Craving or Addiction?

“Love and fear are the two most important emotional influences in our lives. One or the other motivates much of what we feel, think, and do every day”.-Jeane Segal Phd.

People who find it hard to resist chocolate or other high fat or sugary foods often blame their challenge on being addicted to their specific fix.

Addiction however, is characterised by an uncontrolled compulsion to use a substance, and the existence of withdrawal symptoms (such as anxiety and irritability) when access to the substance is prevented. Addictive behaviour, as displayed by co-dependent relationships, eating disorders, and people who are addicted to gambling, sex, pornography, work or anger outbursts, are all driven by the need to self-medicate painful emotions as well as unpleasant physical experiences. While most of us will agree that even though we feel better for a while after eating our chocolate (before the guilt sets in), we won’t really have withdrawal symptoms when we are prevented from eating it.

The term “food craving” is often more appropriate than “food addiction”.  A craving is "an intense desire to consume a particular food or food type that is difficult to resist." Some research suggests that cravings are a kind of survival mechanism which kicks in when blood sugar levels drop or when there is not enough serotonin in the brain.

Cravings, caused by restricted dieting and the skipping of meals, can often be blamed on lower blood sugar and serotonin levels and can be resolved by eating balanced meals which includes all the food groups and by splitting your meals over the entire day.

Resolving ongoing low levels of serotonin may require a more holistic approach. Serotonin is a feel-good brain chemical which helps to control appetite and cravings, enhances calmness, improves moods, and lessens feelings of depression. The need for serotonin increases when you are feeling stressed. Perhaps it is no coincidence that “desserts” is the word stressed spelt backwards!

Fortunately there are a number of actions we can take that may help to increase feel-good hormones and decrease stress hormones and, as a result, the chaotic eating caused by cravings.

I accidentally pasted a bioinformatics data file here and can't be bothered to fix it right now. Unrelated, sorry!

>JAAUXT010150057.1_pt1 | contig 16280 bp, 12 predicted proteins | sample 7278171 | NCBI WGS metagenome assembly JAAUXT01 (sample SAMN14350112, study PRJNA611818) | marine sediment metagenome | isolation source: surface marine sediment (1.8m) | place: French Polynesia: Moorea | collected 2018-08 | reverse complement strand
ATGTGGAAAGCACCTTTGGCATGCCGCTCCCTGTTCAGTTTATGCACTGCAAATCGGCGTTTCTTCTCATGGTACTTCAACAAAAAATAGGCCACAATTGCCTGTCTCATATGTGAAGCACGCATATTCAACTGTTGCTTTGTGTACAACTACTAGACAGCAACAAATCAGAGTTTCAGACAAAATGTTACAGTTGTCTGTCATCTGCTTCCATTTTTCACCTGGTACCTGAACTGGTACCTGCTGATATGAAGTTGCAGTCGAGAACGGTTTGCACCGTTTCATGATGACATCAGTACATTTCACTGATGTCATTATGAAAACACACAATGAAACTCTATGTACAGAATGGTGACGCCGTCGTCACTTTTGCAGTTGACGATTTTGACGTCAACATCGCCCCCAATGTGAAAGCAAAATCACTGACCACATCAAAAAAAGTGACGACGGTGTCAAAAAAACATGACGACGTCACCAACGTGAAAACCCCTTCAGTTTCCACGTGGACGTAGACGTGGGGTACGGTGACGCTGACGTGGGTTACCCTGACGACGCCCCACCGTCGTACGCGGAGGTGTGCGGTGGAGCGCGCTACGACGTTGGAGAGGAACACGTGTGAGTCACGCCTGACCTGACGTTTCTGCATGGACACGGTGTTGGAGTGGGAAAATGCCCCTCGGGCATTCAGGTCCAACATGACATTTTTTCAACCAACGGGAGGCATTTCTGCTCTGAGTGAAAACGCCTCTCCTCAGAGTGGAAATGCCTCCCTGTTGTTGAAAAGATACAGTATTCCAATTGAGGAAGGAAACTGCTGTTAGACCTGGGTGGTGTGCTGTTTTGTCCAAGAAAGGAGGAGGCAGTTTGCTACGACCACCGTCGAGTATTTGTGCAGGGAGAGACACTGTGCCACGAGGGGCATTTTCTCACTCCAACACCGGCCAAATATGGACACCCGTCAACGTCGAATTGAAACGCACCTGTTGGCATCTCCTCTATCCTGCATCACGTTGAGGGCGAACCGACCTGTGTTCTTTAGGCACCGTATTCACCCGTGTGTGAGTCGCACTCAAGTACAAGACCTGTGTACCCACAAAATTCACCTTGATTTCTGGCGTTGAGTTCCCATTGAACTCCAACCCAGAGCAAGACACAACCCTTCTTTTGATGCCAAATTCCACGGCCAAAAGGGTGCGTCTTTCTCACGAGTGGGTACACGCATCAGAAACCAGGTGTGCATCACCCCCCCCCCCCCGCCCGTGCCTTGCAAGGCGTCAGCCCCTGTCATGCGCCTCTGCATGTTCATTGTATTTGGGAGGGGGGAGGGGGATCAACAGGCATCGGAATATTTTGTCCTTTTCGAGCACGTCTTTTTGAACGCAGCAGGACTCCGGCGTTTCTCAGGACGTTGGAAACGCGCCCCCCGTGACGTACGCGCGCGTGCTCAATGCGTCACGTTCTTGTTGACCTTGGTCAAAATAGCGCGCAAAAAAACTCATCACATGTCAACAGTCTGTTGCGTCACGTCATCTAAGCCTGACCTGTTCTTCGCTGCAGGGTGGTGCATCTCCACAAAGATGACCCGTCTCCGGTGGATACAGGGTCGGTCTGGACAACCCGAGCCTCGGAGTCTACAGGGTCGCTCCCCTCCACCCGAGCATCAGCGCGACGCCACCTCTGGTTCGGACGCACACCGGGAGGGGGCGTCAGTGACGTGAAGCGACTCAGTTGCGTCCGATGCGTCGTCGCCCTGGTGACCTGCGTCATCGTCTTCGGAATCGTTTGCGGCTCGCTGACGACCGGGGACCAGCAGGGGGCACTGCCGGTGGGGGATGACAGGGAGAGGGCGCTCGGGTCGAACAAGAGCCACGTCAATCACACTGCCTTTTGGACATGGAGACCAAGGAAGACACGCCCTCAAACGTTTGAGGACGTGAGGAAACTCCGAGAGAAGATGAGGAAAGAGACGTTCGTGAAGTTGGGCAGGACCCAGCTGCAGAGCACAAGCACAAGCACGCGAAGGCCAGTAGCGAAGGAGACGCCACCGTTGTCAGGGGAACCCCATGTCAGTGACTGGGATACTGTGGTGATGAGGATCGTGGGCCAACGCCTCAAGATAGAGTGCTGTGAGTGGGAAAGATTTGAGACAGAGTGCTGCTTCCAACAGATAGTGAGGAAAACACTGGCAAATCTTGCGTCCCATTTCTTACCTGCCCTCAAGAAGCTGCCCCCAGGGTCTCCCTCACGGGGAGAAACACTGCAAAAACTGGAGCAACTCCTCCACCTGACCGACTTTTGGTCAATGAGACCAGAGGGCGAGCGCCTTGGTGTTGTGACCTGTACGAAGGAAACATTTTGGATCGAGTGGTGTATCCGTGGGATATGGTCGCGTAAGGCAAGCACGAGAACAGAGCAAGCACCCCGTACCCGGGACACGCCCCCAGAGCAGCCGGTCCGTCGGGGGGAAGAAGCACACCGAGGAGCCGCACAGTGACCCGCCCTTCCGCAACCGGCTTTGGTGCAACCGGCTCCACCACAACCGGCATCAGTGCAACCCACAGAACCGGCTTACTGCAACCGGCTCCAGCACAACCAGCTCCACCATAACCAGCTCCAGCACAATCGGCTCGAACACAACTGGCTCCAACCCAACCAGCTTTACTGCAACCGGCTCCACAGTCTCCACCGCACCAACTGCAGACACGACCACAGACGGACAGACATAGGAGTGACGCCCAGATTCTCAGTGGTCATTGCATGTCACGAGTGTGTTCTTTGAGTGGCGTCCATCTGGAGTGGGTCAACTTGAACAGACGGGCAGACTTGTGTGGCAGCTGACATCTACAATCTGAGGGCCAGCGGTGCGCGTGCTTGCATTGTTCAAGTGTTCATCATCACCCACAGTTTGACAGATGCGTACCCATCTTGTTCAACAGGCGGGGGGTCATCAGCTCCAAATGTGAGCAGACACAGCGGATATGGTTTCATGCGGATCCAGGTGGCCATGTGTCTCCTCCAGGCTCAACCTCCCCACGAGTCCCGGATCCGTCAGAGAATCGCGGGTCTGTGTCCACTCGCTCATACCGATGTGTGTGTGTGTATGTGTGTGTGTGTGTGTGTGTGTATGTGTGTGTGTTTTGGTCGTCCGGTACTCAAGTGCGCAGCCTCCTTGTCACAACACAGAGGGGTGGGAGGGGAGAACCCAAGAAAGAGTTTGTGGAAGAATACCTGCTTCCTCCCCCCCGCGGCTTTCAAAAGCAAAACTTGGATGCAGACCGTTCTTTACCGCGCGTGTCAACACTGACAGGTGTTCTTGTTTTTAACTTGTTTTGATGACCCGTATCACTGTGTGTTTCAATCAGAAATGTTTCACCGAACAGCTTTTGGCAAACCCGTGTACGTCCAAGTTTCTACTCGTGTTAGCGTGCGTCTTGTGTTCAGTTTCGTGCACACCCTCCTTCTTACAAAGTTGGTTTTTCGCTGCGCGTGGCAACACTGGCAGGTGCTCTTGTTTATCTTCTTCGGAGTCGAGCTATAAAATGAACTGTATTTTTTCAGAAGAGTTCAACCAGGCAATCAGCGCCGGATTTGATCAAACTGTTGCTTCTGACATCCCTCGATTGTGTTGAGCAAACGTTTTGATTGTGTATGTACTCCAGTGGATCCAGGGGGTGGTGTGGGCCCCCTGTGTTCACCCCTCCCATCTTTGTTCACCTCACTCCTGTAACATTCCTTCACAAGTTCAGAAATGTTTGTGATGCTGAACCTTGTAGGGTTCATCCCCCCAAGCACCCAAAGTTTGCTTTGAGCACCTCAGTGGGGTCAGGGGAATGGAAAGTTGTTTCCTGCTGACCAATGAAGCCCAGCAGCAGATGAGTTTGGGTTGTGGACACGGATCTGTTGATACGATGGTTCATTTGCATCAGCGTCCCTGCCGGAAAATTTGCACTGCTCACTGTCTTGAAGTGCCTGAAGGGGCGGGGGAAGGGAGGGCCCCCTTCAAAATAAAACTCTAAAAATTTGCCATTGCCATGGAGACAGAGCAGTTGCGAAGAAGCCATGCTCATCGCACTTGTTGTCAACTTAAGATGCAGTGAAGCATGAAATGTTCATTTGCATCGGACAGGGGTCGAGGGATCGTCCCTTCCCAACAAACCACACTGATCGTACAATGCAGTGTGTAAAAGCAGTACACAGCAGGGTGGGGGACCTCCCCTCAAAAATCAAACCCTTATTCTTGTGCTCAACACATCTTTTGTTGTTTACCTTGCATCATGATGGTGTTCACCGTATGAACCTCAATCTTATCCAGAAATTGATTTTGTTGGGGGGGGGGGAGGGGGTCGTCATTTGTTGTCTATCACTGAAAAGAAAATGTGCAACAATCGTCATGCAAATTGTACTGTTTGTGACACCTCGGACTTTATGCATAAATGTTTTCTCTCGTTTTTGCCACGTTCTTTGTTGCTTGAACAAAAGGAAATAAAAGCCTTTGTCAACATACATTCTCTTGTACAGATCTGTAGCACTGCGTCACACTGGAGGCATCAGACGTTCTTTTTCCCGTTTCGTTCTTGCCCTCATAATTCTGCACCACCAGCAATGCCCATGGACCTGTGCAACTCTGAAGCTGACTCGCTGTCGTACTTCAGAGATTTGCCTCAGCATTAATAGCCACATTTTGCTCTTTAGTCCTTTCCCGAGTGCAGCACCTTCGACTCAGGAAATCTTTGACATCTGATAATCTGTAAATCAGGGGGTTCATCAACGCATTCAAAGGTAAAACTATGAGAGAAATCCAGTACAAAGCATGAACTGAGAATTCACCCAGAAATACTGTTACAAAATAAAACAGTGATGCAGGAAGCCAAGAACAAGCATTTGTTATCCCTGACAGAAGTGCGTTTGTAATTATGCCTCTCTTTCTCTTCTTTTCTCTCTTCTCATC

Oxytocin is a bonding hormone associated with feeling loved, which is present at birth. It has a calming, relaxing effect and reduces stress by counteracting stress hormones. According to Dr. J Segal writer of “Feeling Loved”, oxytocin is triggered by nonverbal cues (the look, the touch, the tone of voice or the expression) of others who value and respect you. Slowing down and living more soulfully can enable us to notice and give nonverbal messages of care to each other. Never underestimate the benefits of a hug or a gentle touch when feeling stressed. Even hugging or stroking a pet can increase this essential anti-stress hormone and decrease low serotonin related cravings.

Serotonin levels could also be improved by including essential fats in your diet, by spending time outside in the sun and by regular, enjoyable exercise.

Exercise increases a person's feeling of wellbeing by raising the levels of endorphins, the bodies natural opiates. Exercise lowers and normalizes the stress hormone cortisol, and also lowers the arousal hormone dopamine and the hormone responsible for negative feelings, norephrine. Thirty minutes a day is more than enough to enjoy  the benefits of exercise.

Also remember that being thirsty could be confused with craving for something. Next time you reach for a chocolate, try to drink a glass of water first.

So to deal with your cravings, love more, fear less. Walk more, sit less. Eat healthy and drink more water.  Sometimes it is hard to overcome challenges on your own. If you have emotional difficulties which make it hard for you to manage cravings or an addiction is indicated, be wise and get help.

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